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04/07/2013

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NoHype

Each theory you posit has probably been true at some point in the organization's lifecycle. A situation emerges; someone arrives to "fix" it and then another different situation emerges from the changes.

It's not all that different from the American governance experiment which was novel only in its selection of "rule of law" as a replacement for the King's X. And who determined which law would rule? At the time, it was land owners (the same families of people who ran England at that time too).

Land owner funded pamphleteers were the NPR and PBS of the time (a famous consortium called itself Publius). Arguably, the crowning achievement of the time was the Declaration of Independence, with its soaring homage to rights, privileges and dignities that the writer had no intention on bestowing on the majority of New World inhabitants, let alone everyone.

Brian

Was it Upton Sinclair who said (from memory because I'm too lazy to look it up right now ;-), "It is difficult to get a man to understand something, when his salary depends on his not understanding it."

For all the reasons you describe, it is too difficult because understanding would present both the possibility of loss of self and loss of job.

Perhaps a more reasonable question might be, "Given their situation and circumstances, could we really expect PBS/NPR to act any other way?"

Don Levit

Both comments are excellent.
NoHype seems to be describing what generally occurs in groups - the leaders rise to the top and try to control the organization according to their vested interests.
Brian seems to suggest that the response from PBS was "natural," considering the circumstances.
It seems to me it takes an unusually strong person, with hard-rock principles and morals, to act any other way.
To act as they did, they retaim their sanity, by not being fully aware of what they are doing.
The other option is to be fully aware of what you are doing, and go insane.
Or, ideally, to be fully aware of what you are thinking of doing, and resisting those actions in favor of the "correct, unbiased" view and corresponding behavior.
Specifically, what is required in one's life experiences to act in the "correct, unbiased" way?
Don Levit

Oliver

Another take on all this concerns the person we see in the mirror. Given that those who go along with the craziness you describe so eloquently are the majority, and those of us who refuse to deny that the Emperor is naked are doubtless in a small minority, it is us who are considered crazy because we don't sell out for a handful of dollar-crumbs off the dream-stealers' table.

This conflation of acknowledging reality with you-must-be-insane-not-to-play-the-game puts us under extreme stress. We either crack and join the bastards, or we go to our eventual deaths in lovely lonely isolation from most of our fellow Homonids.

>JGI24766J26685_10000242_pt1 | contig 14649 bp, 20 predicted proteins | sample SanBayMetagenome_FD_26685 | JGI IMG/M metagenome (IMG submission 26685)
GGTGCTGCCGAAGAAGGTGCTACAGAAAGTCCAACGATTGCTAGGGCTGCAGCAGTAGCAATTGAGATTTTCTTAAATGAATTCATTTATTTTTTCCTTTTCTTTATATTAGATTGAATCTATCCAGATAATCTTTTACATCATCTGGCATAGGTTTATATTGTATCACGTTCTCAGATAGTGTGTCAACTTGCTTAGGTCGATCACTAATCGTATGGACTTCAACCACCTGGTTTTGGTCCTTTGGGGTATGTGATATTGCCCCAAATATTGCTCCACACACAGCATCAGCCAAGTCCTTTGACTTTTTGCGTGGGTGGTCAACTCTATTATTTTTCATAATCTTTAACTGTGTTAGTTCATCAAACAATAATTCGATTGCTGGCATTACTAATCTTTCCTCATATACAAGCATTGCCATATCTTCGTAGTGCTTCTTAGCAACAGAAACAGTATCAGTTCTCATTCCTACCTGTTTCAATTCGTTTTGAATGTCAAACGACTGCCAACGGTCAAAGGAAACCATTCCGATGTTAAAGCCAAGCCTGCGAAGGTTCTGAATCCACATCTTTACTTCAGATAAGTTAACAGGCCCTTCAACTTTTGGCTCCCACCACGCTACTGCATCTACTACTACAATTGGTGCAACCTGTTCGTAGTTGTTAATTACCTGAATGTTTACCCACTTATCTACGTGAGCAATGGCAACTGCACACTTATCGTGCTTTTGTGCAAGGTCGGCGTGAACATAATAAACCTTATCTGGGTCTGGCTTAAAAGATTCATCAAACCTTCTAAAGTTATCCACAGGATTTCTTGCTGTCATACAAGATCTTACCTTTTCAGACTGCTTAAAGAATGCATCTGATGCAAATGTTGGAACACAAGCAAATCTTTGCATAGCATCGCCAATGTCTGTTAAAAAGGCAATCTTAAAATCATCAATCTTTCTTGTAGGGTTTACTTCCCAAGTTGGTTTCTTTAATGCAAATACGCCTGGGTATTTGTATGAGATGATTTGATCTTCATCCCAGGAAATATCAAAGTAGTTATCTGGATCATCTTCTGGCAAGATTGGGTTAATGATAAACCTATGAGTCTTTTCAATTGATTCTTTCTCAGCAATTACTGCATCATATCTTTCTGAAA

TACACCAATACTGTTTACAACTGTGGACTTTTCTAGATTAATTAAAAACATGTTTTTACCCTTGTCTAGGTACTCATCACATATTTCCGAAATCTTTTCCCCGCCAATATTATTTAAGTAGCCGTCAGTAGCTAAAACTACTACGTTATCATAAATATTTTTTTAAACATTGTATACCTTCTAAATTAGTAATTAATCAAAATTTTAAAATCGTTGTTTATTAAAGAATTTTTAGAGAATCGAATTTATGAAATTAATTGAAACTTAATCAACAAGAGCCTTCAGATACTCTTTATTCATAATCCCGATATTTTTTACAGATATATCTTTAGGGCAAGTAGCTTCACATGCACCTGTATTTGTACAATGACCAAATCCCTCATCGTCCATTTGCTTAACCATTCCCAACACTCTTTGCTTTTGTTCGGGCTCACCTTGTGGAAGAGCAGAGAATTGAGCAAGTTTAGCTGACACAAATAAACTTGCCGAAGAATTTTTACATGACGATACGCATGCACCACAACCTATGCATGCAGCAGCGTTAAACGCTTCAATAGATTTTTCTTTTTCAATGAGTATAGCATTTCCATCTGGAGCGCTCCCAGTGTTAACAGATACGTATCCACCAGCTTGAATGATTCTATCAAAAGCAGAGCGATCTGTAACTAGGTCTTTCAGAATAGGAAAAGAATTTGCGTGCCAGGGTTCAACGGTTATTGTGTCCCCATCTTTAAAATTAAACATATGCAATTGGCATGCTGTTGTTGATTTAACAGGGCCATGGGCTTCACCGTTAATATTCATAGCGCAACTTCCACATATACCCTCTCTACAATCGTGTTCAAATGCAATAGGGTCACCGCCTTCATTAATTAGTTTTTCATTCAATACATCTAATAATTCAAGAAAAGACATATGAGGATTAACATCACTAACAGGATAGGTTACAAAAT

I wonder how many of us in this category would be medically diagnosed as "depressed", simply because we are perennially pained by the flagrant idiocy of our fellow men but refuse to take the easy option of joining the majority with their snouts in the pig trough.

Diogenes

"full of absurdities"...like quantum theory. Fully grasped only if you stop making sense. They are all empty suits...in two places at once AND not anywhere at all. Empty suits.

"Shape without form, shade without colour,
Paralysed force, gesture without motion"

Mistah Kurtz - he dead.

Dave Cohen

... a penny for the Old Guy

-- Dave

Diogenes

Yep...but nowadays a penny won't do.

G'nite...

Don Levit

Oliver:
I hear you. I REALLY hear you.
Reminds me of a book written years ago by Erich Fromm entitled "The Sane Society."
Unlike a popular book that was published about 20 years later entitled "I'm Okay, You're Okay," Fromm's book could have a subtitle: "I'm Okay, You're Crazy!"
How about this "saying," which I made up: "I've never been so happy, since I realized how miserable I am."
Shalom,
Don Levit

JohnWDB

I agree with Smith's criticisms of Republicans, but his chronology is liberal revisionist history, wherein Republicans have thwarted Democrat altruism at every turn. It's nice when the world is so simple as "us good, them bad", but it's exactly this sort of thinking that prevents honest criticism of one's own preferred party. Is the GOP the worse party? Maybe, but it's sort of like asking whether the excrement of a cat tastes worse than that of a dog. If Democrats were actually pro-environment and pro-labor, Smith might have a point, but they're only those things in terms of lip service, and I personally find pretense nauseating.

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